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Tennessee's Rise to National Prominence
Andrew Jackson

"General Andrew Jackson. The Hero, the Sage, and the Patriot," 1845
Library Photograph Collection, Oversize

The War of 1812 represents a pivotal period in Tennessee's history. Congressional leaders like Felix Grundy made the nation aware of "western" interests and concerns. Andrew Jackson provided overwhelming victories in the Creek War, and the astonishing triumph at New Orleans propelled him to national acclaim and the presidency. The legacy of the War of 1812 remained strong within the state—nearly one-third of the counties are named for men who were connected to the war. The nickname "Volunteer State" had its roots in the volunteer spirit displayed by the thousands of Tennesseans who participated in the war.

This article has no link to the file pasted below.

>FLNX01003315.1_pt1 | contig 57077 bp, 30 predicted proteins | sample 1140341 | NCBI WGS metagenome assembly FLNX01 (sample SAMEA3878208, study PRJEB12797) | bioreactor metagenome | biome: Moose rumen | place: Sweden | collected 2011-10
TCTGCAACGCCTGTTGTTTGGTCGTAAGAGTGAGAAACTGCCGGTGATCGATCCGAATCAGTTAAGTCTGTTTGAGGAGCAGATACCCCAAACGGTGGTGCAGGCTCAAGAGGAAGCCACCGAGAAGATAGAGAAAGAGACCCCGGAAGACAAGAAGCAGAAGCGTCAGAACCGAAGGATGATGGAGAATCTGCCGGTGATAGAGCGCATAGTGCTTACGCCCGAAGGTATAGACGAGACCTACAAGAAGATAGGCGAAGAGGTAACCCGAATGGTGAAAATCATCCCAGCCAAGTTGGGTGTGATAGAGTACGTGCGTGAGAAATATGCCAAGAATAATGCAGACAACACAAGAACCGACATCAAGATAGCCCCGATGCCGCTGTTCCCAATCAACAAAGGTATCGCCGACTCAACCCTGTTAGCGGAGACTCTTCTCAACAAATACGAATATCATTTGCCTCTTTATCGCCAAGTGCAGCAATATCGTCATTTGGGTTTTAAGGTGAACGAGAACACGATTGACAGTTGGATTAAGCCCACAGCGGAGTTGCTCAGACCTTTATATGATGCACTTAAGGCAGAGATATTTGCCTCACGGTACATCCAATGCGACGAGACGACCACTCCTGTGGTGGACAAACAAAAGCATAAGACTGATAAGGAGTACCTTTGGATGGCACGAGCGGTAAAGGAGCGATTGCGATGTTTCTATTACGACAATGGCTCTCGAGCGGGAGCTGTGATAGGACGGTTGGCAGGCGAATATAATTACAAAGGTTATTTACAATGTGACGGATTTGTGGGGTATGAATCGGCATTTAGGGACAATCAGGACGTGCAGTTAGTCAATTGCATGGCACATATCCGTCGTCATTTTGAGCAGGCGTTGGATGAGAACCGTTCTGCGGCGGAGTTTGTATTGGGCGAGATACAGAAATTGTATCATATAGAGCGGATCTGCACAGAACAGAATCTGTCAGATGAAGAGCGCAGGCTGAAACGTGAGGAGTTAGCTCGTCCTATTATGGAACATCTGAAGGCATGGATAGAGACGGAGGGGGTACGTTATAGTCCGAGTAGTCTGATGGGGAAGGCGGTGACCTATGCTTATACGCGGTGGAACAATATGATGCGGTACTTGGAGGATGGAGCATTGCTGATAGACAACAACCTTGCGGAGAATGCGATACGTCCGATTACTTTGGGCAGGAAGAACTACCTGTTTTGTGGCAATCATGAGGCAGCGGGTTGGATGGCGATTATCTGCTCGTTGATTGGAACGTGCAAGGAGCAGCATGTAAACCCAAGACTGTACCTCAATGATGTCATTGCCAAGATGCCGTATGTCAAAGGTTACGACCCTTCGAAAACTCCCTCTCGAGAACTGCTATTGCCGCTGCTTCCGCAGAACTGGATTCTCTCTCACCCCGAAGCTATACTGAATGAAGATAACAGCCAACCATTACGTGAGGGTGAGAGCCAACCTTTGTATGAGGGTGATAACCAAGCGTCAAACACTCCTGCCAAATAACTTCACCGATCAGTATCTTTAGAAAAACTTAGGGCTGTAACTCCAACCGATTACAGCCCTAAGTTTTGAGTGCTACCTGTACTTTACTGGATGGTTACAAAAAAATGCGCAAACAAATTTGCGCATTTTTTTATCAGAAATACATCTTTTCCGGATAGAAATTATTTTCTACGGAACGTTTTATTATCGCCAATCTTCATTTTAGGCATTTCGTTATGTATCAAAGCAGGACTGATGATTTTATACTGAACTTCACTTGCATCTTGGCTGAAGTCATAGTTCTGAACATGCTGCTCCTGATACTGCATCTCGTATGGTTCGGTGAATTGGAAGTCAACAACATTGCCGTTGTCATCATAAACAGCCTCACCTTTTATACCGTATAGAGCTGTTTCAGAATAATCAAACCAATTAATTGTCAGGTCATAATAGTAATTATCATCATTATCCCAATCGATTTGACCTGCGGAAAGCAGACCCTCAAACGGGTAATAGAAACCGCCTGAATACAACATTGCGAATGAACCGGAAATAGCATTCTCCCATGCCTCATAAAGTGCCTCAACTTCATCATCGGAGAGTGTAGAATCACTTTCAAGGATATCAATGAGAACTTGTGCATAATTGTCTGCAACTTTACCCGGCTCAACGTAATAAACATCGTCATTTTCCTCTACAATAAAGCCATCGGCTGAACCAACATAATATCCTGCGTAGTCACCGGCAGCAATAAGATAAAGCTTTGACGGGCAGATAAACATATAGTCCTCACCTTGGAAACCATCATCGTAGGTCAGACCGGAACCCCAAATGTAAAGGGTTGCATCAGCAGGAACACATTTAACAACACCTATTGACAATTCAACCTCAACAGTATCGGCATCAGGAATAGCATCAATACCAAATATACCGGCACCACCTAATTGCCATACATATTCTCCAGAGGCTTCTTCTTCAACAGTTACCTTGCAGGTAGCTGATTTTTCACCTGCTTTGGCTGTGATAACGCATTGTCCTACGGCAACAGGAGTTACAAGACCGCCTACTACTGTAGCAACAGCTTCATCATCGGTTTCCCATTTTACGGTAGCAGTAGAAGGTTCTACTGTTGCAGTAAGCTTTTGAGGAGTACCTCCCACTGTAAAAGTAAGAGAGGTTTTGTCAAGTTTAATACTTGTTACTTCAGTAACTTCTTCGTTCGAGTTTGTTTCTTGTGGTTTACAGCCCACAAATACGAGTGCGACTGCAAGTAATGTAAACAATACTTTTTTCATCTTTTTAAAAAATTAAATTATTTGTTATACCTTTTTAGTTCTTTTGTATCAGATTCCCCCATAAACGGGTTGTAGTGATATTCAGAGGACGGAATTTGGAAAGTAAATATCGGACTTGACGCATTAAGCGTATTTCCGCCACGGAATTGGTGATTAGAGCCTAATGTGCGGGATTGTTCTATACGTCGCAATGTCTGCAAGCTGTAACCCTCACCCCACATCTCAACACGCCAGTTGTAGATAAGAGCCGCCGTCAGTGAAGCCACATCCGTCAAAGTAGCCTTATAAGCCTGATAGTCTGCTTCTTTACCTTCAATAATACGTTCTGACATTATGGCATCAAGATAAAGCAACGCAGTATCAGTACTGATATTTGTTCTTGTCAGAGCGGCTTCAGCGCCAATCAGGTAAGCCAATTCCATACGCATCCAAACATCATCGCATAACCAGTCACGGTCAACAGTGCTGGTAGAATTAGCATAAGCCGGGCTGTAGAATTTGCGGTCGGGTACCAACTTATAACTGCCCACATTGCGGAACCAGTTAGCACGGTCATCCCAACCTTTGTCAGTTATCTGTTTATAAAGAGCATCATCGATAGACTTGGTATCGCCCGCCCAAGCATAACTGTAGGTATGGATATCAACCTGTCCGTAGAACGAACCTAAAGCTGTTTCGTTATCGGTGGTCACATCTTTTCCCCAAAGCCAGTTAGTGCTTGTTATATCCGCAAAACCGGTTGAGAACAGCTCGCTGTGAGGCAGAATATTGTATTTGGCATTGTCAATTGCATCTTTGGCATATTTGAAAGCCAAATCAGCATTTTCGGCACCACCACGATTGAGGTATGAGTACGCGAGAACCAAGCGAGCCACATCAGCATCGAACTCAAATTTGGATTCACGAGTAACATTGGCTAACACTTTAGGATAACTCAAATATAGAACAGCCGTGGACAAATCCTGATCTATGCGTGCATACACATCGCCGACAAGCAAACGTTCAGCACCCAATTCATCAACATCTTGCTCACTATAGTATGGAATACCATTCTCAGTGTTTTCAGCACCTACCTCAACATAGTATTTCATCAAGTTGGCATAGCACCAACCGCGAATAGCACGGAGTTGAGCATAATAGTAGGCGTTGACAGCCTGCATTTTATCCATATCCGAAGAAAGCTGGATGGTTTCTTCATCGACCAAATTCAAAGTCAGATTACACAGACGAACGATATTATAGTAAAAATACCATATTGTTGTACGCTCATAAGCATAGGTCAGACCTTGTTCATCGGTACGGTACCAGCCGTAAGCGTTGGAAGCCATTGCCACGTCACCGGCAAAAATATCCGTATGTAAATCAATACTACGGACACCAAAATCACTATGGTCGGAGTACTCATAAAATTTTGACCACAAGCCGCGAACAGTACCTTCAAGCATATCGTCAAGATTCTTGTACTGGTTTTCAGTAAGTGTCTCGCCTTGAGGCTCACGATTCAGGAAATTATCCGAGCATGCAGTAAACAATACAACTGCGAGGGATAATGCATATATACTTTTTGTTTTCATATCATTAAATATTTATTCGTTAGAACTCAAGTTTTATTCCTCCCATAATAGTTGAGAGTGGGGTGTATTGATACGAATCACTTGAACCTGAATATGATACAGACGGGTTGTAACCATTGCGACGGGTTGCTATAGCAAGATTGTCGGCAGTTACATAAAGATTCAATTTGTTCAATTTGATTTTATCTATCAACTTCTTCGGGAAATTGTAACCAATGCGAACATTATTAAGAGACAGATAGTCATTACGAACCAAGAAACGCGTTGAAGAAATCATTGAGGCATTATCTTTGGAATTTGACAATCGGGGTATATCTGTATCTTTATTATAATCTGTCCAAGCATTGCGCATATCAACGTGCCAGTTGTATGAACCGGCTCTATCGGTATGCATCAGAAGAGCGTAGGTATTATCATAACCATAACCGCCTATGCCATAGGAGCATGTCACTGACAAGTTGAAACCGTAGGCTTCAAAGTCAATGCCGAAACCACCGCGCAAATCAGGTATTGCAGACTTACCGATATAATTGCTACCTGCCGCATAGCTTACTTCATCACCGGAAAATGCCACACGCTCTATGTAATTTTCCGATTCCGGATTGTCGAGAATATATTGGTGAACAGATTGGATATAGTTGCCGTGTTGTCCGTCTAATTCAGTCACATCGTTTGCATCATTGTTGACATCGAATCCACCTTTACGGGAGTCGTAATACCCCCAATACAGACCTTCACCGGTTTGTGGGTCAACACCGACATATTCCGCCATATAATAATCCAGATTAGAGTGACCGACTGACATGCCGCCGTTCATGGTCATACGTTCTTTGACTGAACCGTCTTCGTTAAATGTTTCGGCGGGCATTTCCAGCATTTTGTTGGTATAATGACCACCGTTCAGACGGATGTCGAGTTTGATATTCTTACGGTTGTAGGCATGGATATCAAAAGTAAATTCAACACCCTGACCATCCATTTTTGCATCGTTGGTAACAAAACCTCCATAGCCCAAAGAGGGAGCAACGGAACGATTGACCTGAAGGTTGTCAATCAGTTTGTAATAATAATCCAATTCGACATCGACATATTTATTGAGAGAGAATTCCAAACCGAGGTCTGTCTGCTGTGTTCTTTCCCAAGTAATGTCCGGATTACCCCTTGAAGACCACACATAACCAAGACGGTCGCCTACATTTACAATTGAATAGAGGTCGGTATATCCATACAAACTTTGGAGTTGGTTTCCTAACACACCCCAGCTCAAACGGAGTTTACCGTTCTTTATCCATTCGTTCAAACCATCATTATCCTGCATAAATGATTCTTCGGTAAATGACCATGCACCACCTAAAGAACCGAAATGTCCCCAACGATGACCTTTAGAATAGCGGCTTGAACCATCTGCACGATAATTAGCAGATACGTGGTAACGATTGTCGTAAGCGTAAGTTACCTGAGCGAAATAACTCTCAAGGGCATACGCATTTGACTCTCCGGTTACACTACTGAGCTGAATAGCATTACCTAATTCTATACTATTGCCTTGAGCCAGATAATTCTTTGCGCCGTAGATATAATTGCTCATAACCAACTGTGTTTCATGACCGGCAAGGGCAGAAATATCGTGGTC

Military campaigns led directly to treaties with the Southern tribes that ceded most native territory, including the rich lands of West Tennessee. Eventually, during Jackson's presidency, Native Americans were removed altogether from their homelands in the South. The war catapulted Tennessee and its leaders to a position of unprecedented influence on the national stage. The legacy of the War of 1812 in Tennessee is mixed with pride and controversy, providing lessons for future generations in understanding the state's rich history.

President Jackson's Grand March

"President Jackson's Grand March" sheet music, New York, New York, 1832
Kenneth D. Rose Sheet Music Collection

Andrew Jackson

Portrait of Andrew Jackson by Ralph E. W. Earl, 1833
Library Photograph Collection